“Today marks an unprecedented commitment to deliver for our schools that need extra support, and I know this will translate into real improvements in student outcomes,” Schools Chancellor Carmen Farina said. “With the right leadership, rigorous instruction, community partnerships, family engagement, and ongoing support, every school can be great. We will ensure our school communities are anchored in trust, and with the cooperation of all major stakeholders, we will support our schools-our students deserve no less, and I’m determined to get this right.”“Every school will be great.” That was New York City Chancellor Carmen Farina’s promise a year ago that Mayor Bill de Blasio’s School Renewal Program would convert the city’s worst schools into havens of student achievement. In a sharp departure from former Mayor Mike Bloomberg and former Chancellor Joel Klein’s strategy, which involved closing failure factories, replacing them with small schools, and encouraging charter expansion from the best operators, the de Blasio Administration instead is relying on pouring at least $400 million into the 5% worst-performing schools in the hope that these extra resources will result in turnarounds.
They need only look across the Hudson River to the bridge and tunnel crowd in New Jersey to see how well this works. Decades of what N.J. calls “Abbott funding,” or markedly increasingly funding to as much as $30,000 per student per year in its 31 worst districts, has had only lukewarm impact.
Today the New York Times reviews the history of the fledgling program, noting that the strategy intended to “draw a bright line between Mr. de Blasio’s educational policies and those of his predecessor, Mayor Michael R. Bloomberg. Mr. Bloomberg shut down many of the city’s worst-performing schools, opening new, smaller institutions in their place. Mr. de Blasio, instead, said schools could be turned around with additional money and support, and he named 94 of them to the Renewal program. “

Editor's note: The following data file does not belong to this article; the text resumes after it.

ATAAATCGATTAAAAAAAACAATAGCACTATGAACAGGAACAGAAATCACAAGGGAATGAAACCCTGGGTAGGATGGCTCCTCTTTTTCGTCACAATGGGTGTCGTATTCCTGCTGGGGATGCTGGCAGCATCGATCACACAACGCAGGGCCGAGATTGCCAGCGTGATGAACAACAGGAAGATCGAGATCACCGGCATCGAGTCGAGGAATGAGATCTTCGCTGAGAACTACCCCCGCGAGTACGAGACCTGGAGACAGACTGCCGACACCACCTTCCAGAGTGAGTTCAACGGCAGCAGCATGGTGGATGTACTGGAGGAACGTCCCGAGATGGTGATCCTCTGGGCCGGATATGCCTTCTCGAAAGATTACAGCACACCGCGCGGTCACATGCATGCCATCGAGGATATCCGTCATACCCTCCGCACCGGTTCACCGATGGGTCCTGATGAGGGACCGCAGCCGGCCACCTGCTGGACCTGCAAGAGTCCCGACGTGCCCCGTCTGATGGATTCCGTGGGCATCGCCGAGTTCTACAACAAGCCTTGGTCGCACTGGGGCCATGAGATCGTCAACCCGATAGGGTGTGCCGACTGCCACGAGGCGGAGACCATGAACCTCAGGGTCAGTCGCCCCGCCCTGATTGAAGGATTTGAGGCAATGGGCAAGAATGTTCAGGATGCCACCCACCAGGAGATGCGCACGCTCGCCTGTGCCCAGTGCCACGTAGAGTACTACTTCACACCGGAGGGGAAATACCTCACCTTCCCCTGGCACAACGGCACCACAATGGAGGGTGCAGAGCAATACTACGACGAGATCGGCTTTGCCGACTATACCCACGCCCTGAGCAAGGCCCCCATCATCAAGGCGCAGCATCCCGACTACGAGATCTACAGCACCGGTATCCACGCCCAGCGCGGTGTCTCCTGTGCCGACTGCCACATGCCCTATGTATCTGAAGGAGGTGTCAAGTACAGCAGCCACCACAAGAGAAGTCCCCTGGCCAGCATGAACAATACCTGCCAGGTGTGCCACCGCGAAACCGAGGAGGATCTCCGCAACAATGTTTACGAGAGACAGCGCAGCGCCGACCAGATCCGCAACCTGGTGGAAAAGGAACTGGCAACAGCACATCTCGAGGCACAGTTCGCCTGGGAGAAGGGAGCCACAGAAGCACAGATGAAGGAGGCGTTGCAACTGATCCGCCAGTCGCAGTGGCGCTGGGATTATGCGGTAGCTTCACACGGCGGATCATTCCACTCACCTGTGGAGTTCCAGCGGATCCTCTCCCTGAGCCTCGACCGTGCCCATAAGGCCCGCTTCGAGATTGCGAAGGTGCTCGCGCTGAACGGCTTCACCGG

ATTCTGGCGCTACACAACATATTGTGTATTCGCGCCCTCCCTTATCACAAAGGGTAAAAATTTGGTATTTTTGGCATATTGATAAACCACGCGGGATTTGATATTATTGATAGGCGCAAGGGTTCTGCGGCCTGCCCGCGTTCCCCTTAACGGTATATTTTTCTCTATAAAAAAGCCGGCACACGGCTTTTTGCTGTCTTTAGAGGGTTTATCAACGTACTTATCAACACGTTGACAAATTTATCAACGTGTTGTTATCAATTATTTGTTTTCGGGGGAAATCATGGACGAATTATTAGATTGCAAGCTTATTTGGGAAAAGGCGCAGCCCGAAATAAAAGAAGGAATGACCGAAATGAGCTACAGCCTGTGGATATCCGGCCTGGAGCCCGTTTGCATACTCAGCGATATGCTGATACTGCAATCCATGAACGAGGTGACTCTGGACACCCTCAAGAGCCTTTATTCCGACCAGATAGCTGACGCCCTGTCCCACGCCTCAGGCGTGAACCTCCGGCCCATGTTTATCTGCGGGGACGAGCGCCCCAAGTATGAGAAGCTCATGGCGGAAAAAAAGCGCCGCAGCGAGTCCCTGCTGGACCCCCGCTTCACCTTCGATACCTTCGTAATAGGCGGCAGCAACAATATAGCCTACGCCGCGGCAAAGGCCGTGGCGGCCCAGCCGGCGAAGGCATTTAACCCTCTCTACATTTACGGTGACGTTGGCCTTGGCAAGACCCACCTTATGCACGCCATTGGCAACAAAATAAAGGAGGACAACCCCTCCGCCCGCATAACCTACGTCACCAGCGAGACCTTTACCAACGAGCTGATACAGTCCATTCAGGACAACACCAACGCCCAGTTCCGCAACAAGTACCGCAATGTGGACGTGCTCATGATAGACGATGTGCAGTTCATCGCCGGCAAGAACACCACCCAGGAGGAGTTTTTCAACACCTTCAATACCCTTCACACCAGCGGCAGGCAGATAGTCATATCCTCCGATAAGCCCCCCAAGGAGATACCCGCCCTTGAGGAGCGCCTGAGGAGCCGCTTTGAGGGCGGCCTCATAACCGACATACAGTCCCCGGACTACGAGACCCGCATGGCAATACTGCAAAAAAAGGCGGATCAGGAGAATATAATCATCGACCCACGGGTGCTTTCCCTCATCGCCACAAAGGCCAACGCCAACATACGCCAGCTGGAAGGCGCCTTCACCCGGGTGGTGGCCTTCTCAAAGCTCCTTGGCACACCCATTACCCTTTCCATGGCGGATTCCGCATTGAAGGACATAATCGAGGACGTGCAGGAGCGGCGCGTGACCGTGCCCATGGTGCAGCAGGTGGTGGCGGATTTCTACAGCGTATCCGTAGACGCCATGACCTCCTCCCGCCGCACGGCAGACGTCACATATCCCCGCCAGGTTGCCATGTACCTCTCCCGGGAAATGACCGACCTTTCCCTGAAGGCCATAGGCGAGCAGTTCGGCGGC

However, over the last week de Blasio and Farina have come under attack for setting absurdly low goals for these 94 schools and also not releasing information on exactly what those goals are.
From the Times:
The Renewal goals are all supposed to be met by 2017. But in some instances, they were set so low that targets have already been surpassed. At John Adams High School in Ozone Park, Queens, for example, the school’s college readiness index was supposed to hit 15.1 by 2016. But the score is already 20.2.Spokespeople for the D.O.E. said that the goals would be increased if they were already met.
But outgoing Chancellor of the Board of Regents Merryl Tisch is on record disparaging the low bar for these schools and expressing mistrust that the city will set meaningful goals. For example, as Chalkbeat reports today, while newly-released (or at least newly-transparent) goals for high schools set reasonable bars for raising graduation rates to 64% over the next three years, "the targets for elementary and middle schools appeared somewhat less demanding. For the 54 schools tasked with raising students’ scores on the state English exams, they must move students from an average of a level 2.08 to 2.20 in three years. (A level three or four is considered passing.) The 49 schools with math-exam goals must boost students’ average level from a 2.03 to 2.20."
The Times quotes Tisch:
In an interview on Monday, Ms. Tisch maintained her criticism. “When you set low, low benchmarks and you are letting people pass through, it’s like social promotion — at some point it catches up with these kids,” she said. “When you have a very low benchmark, and people reach that low benchmark, you’re still no place.”
She added that “at some point, we have to stop supporting these schools that have failed for decades.”De Blasio and Farina, however, are betting that this time’s the charm and that more money can transform failing schools into “great” ones. In pursuing this strategy -- already disproven in New Jersey -- they enable the Administration to maintain its anti-charter school stance that goes hand in hand with its cozy relationship with the United Federation of Teachers. This strategy privileges the needs of adults above the needs of children. It also disregards both history and the urgency of need for children who attend schools like John Adams.